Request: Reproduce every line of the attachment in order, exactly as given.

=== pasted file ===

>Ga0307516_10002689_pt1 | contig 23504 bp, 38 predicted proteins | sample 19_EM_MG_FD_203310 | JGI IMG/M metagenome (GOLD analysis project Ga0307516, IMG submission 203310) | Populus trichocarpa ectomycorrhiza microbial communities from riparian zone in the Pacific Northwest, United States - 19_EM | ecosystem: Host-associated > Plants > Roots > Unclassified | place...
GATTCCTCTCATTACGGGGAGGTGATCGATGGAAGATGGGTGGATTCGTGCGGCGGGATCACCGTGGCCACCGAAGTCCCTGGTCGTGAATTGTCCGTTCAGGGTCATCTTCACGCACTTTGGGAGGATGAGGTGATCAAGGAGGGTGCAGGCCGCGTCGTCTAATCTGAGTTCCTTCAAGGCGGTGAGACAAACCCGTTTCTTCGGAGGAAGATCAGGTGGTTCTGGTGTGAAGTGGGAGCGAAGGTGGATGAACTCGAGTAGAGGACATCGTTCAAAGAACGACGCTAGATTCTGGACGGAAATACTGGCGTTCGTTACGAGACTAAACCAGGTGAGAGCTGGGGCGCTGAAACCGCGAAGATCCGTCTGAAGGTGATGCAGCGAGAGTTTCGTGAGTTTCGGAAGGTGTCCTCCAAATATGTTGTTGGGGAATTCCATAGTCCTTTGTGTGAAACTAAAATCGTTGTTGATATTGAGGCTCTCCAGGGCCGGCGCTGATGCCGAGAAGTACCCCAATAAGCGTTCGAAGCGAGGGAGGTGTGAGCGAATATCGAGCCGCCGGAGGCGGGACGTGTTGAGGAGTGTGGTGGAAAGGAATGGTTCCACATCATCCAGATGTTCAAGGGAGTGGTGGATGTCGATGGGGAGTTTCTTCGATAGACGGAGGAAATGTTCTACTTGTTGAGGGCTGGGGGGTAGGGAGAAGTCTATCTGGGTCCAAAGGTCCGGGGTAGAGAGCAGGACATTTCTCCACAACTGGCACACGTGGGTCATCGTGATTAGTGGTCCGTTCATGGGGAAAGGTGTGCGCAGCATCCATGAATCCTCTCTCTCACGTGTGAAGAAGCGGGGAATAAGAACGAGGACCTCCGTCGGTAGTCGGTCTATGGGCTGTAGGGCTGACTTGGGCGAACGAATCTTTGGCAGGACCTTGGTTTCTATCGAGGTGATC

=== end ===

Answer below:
>Ga0307516_10002689_pt1 | contig 23504 bp, 38 predicted proteins | sample 19_EM_MG_FD_203310 | JGI IMG/M metagenome (GOLD analysis project Ga0307516, IMG submission 203310) | Populus trichocarpa ectomycorrhiza microbial communities from riparian zone in the Pacific Northwest, United States - 19_EM | ecosystem: Host-associated > Plants > Roots > Unclassified | place...
GATTCCTCTCATTACGGGGAGGTGATCGATGGAAGATGGGTGGATTCGTGCGGCGGGATCACCGTGGCCACCGAAGTCCCTGGTCGTGAATTGTCCGTTCAGGGTCATCTTCACGCACTTTGGGAGGATGAGGTGATCAAGGAGGGTGCAGGCCGCGTCGTCTAATCTGAGTTCCTTCAAGGCGGTGAGACAAACCCGTTTCTTCGGAGGAAGATCAGGTGGTTCTGGTGTGAAGTGGGAGCGAAGGTGGATGAACTCGAGTAGAGGACATCGTTCAAAGAACGACGCTAGATTCTGGACGGAAATACTGGCGTTCGTTACGAGACTAAACCAGGTGAGAGCTGGGGCGCTGAAACCGCGAAGATCCGTCTGAAGGTGATGCAGCGAGAGTTTCGTGAGTTTCGGAAGGTGTCCTCCAAATATGTTGTTGGGGAATTCCATAGTCCTTTGTGTGAAACTAAAATCGTTGTTGATATTGAGGCTCTCCAGGGCCGGCGCTGATGCCGAGAAGTACCCCAATAAGCGTTCGAAGCGAGGGAGGTGTGAGCGAATATCGAGCCGCCGGAGGCGGGACGTGTTGAGGAGTGTGGTGGAAAGGAATGGTTCCACATCATCCAGATGTTCAAGGGAGTGGTGGATGTCGATGGGGAGTTTCTTCGATAGACGGAGGAAATGTTCTACTTGTTGAGGGCTGGGGGGTAGGGAGAAGTCTATCTGGGTCCAAAGGTCCGGGGTAGAGAGCAGGACATTTCTCCACAACTGGCACACGTGGGTCATCGTGATTAGTGGTCCGTTCATGGGGAAAGGTGTGCGCAGCATCCATGAATCCTCTCTCTCACGTGTGAAGAAGCGGGGAATAAGAACGAGGACCTCCGTCGGTAGTCGGTCTATGGGCTGTAGGGCTGACTTGGGCGAACGAATCTTTGGCAGGACCTTGGTTTCTATCGAGGTGATC